Circumspect & Circumflex | Mark Goodwin

What follows is about reading … and caution in a round & about way. It is not circumnavigation, it is a warning that no matter how intent we are on aiming for certainty, the terrain will always reveal its selves in ways map -readers, -makers & poets have no control over.

Llyn yr Arddu, Moelwynion

The focus sheet of water of ‘Llyn in the Moelwyns’. A version of this same little mountain lake appears in Mark’s collection Back of A Vast (Shearsman, 2010). Image: Llyn yr Arddu, Moelwynion, August 2008. Nikki Clayton & Mark Goodwin.

We read
ground through
fine detail printed
on paper …

Talking of over : it is the bent line of a circumflex that sits over y. This can equally be y as to x, or a crow’s spatial a as to be, or the question why? Confused? Well of(f) course that’s what a map’s for: to make us believe that the infinitely detailed, multi-directional & complicatedly angled terrain we find our selves in can be organised. We must be very careful about this powerful simplifying illusion. We map-maker-readers are prone to delusion if we do not watch out, and watch in, so as to spot how we may fool ourselves, especially when reading maps. As a practicing navigator, back in the 20th Century, I visited the Moelwyns in Snowdonia. Afterwards I wrote a poem centred around a small lake, or llyn. ‘Aim for certainty’ is prominent in that poem, and that poem was one of the steps I took towards making my book Steps … a book in which that poem appears.

We’re between
four walls of mist.

Appearance through mist, and missed also, has to be attended to with great care by a navigator. That poem morphed as it passed into the new cartography of a book. That poem’s shapes changed, particularly towards its end as an open misty field form insisted words spread over page. Within the mist-swirl I discovered the lore, the legend, and the curtain or veil of the word ‘llen’ with circumflex and without. In Llyn in the Moelwyns the mountain Cnicht is suddenly revealed. Cnicht has a classic mountain shape, and sits above the rucked blanket of the Moelwyns like a circumflex over an arcane vowel. Poets try so hard to be precise, and the thought of a stray comma or accent or even partial stop can wake a poet into a landscape of sweaty sheet.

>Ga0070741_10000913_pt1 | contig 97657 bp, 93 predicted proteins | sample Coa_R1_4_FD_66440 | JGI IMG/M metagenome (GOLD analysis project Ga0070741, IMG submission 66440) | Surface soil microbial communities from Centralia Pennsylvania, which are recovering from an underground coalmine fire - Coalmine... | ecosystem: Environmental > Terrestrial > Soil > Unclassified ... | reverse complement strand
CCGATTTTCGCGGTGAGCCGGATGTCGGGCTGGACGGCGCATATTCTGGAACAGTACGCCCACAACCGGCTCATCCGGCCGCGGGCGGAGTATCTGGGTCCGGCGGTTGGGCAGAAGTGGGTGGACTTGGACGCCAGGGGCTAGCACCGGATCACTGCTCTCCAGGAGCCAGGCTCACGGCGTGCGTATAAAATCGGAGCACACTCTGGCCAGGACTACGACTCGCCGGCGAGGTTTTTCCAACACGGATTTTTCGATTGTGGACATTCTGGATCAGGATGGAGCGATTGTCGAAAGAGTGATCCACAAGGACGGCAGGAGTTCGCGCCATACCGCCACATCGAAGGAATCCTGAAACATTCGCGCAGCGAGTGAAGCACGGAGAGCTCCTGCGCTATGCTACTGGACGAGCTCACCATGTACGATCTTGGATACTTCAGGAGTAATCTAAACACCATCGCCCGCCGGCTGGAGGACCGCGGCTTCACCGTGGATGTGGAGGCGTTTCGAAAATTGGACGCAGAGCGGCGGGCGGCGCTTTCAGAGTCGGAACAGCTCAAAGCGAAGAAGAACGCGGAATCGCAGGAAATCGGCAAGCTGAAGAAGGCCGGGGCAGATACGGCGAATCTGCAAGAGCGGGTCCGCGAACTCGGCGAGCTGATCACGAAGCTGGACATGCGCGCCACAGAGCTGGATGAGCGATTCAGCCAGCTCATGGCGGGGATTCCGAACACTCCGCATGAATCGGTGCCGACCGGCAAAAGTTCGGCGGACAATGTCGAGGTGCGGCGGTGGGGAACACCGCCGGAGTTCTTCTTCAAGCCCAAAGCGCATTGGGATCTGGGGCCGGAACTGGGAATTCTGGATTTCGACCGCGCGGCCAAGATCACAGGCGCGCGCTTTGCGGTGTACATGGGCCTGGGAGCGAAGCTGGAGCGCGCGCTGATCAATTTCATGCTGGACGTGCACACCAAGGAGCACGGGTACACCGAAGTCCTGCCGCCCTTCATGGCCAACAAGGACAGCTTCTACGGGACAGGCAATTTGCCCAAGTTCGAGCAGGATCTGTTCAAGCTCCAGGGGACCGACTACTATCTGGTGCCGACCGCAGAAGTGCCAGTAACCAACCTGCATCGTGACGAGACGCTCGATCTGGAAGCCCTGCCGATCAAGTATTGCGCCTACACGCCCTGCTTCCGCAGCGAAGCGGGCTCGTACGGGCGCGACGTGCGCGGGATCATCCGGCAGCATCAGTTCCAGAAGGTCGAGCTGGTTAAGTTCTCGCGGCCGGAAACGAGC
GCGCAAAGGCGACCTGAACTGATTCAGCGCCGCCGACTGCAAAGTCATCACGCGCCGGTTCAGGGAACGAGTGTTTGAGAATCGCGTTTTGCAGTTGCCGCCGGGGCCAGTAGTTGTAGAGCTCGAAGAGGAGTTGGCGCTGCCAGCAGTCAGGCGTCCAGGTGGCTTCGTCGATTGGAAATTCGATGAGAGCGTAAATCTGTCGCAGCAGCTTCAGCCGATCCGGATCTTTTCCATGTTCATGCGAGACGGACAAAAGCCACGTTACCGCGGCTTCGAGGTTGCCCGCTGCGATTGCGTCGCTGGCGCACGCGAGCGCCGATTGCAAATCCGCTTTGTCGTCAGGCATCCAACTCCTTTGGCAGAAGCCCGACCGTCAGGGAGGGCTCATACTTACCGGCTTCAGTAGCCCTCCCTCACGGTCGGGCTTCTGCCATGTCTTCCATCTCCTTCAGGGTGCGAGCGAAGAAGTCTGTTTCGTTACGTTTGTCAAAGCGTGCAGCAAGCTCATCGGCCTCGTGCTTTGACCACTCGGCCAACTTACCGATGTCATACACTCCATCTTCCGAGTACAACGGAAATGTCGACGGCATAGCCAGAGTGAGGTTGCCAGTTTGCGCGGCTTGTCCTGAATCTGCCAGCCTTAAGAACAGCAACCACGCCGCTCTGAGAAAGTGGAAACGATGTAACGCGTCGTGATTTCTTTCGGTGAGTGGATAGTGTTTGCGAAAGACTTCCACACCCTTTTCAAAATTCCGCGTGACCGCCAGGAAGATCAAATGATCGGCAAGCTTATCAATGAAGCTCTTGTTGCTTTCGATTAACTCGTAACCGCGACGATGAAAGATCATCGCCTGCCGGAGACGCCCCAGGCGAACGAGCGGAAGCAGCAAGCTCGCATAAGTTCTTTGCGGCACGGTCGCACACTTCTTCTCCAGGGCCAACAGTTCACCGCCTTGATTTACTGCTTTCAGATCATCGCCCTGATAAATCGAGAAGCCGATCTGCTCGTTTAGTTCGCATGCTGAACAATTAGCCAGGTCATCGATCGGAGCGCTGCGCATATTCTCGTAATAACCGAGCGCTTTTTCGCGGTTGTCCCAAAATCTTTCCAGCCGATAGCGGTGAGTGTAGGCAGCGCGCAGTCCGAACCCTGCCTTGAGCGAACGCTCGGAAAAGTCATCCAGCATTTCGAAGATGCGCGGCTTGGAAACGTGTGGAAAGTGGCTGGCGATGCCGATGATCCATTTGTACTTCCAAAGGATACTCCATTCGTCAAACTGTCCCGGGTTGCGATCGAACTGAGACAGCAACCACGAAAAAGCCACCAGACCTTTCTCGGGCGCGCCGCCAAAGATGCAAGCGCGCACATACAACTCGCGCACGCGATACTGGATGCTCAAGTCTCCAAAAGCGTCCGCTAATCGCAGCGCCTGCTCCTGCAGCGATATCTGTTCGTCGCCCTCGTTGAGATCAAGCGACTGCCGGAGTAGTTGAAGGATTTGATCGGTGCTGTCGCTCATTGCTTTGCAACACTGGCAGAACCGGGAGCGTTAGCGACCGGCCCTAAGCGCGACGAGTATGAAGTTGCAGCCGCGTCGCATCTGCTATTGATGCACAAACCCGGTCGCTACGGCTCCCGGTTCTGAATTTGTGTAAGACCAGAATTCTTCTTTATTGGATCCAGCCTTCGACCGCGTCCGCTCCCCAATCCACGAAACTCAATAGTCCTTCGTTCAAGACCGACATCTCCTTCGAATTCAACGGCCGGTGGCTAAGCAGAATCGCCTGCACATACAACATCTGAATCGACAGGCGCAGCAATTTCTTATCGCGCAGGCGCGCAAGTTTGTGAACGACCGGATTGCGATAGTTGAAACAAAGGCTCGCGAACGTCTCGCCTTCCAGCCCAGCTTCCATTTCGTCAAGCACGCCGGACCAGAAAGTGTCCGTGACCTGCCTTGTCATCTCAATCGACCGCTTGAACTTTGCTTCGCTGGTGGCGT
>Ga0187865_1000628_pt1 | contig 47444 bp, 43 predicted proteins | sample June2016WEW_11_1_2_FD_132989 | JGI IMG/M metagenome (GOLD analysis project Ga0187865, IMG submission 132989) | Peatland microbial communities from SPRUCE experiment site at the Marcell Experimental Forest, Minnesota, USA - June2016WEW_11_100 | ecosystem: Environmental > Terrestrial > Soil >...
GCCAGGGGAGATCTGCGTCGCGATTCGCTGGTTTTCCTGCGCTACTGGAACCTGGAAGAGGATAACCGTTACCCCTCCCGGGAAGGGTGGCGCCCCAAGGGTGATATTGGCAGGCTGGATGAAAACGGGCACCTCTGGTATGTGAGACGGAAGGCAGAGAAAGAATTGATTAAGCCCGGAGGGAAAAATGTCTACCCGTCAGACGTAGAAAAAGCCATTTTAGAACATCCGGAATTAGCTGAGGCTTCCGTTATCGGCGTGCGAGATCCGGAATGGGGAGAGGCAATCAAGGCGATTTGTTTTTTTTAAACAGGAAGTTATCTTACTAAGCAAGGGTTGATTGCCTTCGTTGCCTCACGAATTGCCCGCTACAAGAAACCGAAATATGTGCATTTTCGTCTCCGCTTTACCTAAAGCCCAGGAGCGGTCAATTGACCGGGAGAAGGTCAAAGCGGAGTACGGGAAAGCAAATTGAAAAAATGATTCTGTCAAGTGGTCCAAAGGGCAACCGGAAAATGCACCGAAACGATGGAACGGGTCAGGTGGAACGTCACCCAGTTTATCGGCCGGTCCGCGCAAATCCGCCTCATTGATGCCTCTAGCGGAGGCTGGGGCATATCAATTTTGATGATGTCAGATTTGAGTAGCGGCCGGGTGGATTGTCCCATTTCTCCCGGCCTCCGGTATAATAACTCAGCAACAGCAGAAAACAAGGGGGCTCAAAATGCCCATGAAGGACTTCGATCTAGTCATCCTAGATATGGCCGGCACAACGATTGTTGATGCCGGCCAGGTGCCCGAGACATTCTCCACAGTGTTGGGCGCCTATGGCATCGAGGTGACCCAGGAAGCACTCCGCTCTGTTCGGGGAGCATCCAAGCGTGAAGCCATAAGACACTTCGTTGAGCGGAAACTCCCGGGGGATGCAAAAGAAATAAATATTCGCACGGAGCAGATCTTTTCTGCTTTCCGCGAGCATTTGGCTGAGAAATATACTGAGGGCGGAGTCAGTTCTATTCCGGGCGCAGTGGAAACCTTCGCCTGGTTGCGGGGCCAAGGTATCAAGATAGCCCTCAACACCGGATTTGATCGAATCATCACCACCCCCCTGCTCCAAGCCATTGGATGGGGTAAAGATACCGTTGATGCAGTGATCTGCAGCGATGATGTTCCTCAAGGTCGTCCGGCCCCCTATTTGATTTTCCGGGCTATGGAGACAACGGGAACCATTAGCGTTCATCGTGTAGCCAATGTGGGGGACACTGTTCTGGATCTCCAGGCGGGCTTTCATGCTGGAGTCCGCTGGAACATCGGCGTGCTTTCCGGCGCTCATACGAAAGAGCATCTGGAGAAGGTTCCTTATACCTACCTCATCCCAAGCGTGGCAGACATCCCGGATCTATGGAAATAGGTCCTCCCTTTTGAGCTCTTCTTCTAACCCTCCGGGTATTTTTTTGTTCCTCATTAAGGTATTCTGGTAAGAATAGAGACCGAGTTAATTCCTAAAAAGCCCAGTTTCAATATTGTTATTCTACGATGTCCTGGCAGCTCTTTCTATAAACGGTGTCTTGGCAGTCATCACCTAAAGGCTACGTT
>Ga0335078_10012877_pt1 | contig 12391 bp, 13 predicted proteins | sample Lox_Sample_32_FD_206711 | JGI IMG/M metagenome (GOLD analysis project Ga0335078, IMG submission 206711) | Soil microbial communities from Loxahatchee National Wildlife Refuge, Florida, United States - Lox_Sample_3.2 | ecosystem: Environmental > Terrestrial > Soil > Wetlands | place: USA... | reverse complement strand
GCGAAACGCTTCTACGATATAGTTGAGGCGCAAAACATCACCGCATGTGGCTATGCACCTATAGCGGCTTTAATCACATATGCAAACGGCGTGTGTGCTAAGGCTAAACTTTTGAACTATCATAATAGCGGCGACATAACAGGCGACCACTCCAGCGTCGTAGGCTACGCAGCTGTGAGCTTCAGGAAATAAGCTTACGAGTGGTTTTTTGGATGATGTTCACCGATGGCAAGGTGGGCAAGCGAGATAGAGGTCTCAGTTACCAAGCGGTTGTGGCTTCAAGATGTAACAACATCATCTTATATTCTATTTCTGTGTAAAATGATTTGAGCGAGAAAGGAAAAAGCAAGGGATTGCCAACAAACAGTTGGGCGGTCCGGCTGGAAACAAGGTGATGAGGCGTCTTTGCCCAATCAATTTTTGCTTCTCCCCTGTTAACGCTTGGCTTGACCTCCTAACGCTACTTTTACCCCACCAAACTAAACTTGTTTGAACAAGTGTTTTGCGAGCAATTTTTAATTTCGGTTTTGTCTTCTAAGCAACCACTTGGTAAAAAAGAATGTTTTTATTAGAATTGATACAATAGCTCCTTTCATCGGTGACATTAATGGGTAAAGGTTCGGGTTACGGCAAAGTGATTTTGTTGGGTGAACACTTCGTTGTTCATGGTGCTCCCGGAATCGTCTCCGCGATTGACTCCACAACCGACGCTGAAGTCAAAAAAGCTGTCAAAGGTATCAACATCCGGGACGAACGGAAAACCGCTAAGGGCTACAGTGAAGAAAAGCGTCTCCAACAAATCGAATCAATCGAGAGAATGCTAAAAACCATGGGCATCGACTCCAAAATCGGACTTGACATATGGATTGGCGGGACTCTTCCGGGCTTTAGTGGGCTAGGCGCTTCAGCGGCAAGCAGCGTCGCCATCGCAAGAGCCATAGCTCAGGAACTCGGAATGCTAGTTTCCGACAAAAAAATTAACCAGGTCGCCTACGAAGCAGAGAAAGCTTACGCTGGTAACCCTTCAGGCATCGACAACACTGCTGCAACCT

The llyn’s still sheet is revealed.

Llyn is lake, or tarn. Llŷn is peninsula. Through veils of lores’ aching mists something missed emerges. A hollow of the lake & the extended point of a peninsula – they meet on maps of landscapes we cannot contort nor bend even slightly to our wills, we can only travel through our becoming, and only accept a landscape’s becoming. Kalapous is shoemaker’s last … yet our shoes or boots are always wearing out. Calibre exists as a measure in a/the round, yet to exist through movement over ground demands that various horizons’ rims ever recede. Precise measures are never

possible ; possible    is wide open. So, finally, as it turns out and turns around, events found some self, and another poem called Peninsula in The Moelwyns became.

‘Llyn in the Moelwyns’ (excerpted in grey italics throughout this piece) appears in Mark Goodwin’s new poetry collection Steps (Longbarrow Press, 2014). Click here to visit the Steps microsite.

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One Comment on “Circumspect & Circumflex | Mark Goodwin”

  1. Rob Hindle says:

    Thanks Mark: the watershed route you navigate (lexically and topographically) is enticing and invocative. This resistance of wild landscapes and their words to our need for precision / design (mastery, effectively) is a particular focus of William Atkins’ The Moor (Faber 2014), who describes moorlands as an alternative sublime. I’ve written briefly on this ‘visionary dreariness’ at https://robhindle.wordpress.com/


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